Catch & Release
High speed chases are risky to the public and to officers
Research by Candy Priano
Chase drivers who flee at 100+ mph, catch them and within 48 hours or less, they are back on the street to do it again ... and again ... until an innocent person or officer is killed or injured!
Fallen officer, CHP Officer Douglas Scott Russell, 46, is honored
Begs the question: "Why the chases?"
Memorial bell rung for CHP vet; suspect was jailed in '92 for fleeing cops and fled again in December 5, 2006. Story in the Sacramento Bee. Date of pursuit: July 31, 2007.
Suspects are sometimes released before officers finish their paperwork, or they are readily released on their own recognizance, or they get out on bail in less than 48 hours after being caught.
Begs another question: Aren't these suspects who flee flight risks?
Even when an innocent child is killed, we learned that some suspects go home with their mothers and end up spending as little as one year in juvenile hall. If we know many of these suspects don't spend time behind bars, certainly trained police officers know it, too.
Utah: High-speed chase ends with a familiar suspect in custody (Link no longer active)
Nearly one week after bonding out of the Salt Lake County jail, a 20-year-old man was accused Thursday of fleeing from Utah officers for the third time in a month - this time in a dramatic chase. Salt Lake Tribune, March 31, 2006
Indiana: Suspect in pursuit that left child pinned under van had fled police earlier (Link may not be active)
Posted on policeone.com - March 29, 2006
California's new law that increases penalties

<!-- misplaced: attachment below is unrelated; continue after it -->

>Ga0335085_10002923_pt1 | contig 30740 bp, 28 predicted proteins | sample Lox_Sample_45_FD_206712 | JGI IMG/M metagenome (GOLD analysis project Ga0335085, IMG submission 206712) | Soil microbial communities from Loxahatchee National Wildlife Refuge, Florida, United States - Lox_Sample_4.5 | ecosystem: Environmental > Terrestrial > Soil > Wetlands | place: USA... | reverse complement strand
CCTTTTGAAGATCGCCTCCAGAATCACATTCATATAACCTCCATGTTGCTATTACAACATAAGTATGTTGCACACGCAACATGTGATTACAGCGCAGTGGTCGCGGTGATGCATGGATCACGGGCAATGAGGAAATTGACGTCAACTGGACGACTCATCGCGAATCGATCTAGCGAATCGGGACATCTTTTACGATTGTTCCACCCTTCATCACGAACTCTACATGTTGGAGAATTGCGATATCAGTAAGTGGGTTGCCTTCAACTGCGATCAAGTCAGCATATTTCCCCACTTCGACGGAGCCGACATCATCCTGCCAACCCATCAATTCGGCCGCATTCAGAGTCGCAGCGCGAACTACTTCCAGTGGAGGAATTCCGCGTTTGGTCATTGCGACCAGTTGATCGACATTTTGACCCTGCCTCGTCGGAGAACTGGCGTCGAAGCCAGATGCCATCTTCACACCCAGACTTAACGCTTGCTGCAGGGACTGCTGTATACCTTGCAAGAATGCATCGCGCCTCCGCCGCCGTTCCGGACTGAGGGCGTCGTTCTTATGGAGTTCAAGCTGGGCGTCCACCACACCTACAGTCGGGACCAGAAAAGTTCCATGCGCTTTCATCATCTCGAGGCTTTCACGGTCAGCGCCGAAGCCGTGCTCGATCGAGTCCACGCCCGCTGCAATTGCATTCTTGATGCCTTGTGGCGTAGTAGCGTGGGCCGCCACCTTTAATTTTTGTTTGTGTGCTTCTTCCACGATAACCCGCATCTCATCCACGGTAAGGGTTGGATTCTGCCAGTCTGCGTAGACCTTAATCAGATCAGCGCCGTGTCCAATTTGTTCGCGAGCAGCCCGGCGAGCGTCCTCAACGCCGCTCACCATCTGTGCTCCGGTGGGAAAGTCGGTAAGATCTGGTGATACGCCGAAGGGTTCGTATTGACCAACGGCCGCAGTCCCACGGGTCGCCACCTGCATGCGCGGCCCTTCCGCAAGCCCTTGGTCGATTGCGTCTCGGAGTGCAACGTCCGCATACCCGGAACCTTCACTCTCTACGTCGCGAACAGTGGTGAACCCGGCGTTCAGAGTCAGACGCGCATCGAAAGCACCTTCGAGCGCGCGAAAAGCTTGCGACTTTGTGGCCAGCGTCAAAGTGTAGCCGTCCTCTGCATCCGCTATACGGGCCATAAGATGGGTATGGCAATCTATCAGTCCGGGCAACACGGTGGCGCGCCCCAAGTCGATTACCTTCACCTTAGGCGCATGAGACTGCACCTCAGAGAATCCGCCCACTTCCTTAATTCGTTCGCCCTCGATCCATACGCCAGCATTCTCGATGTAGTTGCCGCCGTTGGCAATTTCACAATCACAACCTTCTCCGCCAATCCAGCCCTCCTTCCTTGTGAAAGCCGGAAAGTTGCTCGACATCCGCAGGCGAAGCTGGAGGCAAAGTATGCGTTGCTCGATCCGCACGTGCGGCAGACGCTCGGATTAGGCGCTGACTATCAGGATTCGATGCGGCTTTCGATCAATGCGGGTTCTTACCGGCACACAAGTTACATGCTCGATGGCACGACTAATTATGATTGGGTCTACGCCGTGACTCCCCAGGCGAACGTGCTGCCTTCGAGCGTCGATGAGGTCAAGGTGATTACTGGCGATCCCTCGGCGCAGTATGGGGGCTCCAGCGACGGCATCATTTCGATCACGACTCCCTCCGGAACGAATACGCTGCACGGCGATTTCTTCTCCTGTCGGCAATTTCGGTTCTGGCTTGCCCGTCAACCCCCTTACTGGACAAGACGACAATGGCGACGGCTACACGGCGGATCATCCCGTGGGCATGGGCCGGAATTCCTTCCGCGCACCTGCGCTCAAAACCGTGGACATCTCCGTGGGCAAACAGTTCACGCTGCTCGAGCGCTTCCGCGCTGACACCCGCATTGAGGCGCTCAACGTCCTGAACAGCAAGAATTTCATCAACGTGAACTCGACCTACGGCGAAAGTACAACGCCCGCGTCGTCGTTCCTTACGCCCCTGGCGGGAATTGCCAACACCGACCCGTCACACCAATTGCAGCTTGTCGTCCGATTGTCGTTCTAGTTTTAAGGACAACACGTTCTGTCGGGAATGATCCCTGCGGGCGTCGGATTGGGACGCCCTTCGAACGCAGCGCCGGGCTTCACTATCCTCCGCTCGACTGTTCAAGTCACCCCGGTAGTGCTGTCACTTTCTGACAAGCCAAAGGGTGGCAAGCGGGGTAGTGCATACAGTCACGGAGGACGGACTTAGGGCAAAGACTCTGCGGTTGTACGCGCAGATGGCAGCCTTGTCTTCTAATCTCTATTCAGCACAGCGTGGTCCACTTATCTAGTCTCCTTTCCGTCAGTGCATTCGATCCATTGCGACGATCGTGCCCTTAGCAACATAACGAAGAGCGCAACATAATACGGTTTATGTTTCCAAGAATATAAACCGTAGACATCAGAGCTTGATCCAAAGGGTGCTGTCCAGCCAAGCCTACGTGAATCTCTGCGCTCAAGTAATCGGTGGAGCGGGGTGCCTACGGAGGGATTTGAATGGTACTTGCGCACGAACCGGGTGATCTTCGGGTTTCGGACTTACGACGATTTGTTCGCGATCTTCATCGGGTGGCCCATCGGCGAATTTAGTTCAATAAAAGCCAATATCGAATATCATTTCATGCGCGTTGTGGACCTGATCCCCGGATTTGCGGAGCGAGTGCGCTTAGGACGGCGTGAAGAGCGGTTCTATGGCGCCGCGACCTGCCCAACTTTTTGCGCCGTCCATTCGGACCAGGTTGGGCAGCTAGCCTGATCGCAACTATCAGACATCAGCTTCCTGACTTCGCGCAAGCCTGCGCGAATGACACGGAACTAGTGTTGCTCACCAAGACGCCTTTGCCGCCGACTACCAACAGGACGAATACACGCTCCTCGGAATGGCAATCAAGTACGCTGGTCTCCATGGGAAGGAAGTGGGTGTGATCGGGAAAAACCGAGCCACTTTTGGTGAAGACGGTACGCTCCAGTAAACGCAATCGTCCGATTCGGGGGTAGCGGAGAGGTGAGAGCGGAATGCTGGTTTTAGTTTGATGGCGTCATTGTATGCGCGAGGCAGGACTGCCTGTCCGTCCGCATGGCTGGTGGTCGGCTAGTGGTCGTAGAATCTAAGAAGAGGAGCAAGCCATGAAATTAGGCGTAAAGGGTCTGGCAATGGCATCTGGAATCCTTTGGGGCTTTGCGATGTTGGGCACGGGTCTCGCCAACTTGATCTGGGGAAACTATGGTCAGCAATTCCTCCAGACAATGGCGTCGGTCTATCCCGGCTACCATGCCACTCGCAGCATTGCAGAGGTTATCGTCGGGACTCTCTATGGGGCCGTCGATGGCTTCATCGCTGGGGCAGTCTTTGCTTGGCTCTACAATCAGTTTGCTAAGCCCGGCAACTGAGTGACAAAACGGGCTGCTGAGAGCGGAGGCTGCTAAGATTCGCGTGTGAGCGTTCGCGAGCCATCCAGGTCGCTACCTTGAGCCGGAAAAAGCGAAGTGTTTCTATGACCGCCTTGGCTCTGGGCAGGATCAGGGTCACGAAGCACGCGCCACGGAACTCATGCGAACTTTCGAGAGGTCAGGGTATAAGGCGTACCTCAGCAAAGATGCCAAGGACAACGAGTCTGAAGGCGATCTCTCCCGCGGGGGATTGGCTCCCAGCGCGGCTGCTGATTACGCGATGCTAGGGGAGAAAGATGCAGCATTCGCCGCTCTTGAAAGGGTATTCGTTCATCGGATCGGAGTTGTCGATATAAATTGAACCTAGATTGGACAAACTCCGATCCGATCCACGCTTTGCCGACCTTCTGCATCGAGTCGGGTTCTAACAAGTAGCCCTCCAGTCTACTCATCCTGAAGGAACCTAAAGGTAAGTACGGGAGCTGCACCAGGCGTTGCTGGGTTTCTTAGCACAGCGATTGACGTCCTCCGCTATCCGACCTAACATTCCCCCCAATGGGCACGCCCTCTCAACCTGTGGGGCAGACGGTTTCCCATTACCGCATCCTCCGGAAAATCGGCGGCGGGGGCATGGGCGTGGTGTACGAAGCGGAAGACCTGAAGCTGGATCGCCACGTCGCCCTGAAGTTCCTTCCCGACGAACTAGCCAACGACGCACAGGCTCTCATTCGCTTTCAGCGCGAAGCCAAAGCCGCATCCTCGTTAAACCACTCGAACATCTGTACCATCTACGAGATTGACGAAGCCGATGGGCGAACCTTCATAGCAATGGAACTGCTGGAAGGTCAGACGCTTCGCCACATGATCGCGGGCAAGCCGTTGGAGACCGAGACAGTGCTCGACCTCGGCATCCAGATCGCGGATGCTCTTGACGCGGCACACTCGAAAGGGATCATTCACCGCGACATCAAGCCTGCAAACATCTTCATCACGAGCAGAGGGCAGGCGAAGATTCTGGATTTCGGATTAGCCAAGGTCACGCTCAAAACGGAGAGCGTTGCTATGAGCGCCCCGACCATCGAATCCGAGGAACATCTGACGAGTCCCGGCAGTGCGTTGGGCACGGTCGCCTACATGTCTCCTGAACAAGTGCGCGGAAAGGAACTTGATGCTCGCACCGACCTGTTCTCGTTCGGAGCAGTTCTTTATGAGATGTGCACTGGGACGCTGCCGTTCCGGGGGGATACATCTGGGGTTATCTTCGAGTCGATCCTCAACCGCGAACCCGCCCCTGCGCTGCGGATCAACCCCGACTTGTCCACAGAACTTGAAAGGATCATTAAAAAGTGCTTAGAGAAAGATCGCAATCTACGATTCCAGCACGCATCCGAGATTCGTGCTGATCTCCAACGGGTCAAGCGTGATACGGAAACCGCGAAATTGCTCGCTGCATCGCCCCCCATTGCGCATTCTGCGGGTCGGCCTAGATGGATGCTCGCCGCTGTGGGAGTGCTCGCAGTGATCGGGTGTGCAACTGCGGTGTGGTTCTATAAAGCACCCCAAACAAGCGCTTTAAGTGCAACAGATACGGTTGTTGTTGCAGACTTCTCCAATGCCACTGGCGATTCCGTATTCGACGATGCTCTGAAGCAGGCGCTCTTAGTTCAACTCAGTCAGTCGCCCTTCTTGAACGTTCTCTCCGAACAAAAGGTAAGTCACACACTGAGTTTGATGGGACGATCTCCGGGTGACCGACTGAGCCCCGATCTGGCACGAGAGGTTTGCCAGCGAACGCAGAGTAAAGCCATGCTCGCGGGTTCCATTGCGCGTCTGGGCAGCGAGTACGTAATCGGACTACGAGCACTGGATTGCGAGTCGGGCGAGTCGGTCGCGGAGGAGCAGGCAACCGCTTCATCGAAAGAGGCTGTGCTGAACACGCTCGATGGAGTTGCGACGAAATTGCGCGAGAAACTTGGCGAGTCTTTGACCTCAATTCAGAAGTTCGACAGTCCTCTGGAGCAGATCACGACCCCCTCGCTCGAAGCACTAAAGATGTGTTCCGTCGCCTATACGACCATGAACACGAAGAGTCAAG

Since January 2006 when our new pursuit law took effect, I have been tracking 4 suspects who were caught in 3 separate chases: Two were released on bail, 1 (a passenger with an air pistol and suspected in some burglaries) was released on his own recognizance and the 4th guy couldn't make bail. All four chases occurred in January and finally this month (March) they are having their court dates. (Update: May court dates were again postponed, so three of the four are still free.)
Delaware: Caught in another vehicle pursuit
Suspect arrested after a pursuit March 2, 2005. Suspect must have gotten out of jail because he then eluded police after a short vehicle pursuit November 29, 2005, and was caught on March 8, 2006, following another high-speed pursuit. It would be interesting to see how long he'll be in jail this time.
Indiana: Couple Involved in High Speed Chase Released from Jail
The two were driving a stolen truck when it collided with another truck at an intersection. Two innocent people in that car were taken to the hospital.
These officers stopped the chase and caught the suspect later in the day on Monday. The suspect was released less than 48 hours after making bail, so he could be caught again on Wednesday.
From the news story: Butte Interagency Narcotics Task Force Commander Vic Lacey said a chase ensued and Hutler (the known suspect) ran several stop signs and stoplights before the chase was called off, with officers tailing him from a distance.
"Officers knew who he was," Lacey said. "It wasn't worth him running over someone."
But tailing someone from a distance is still in pursuit.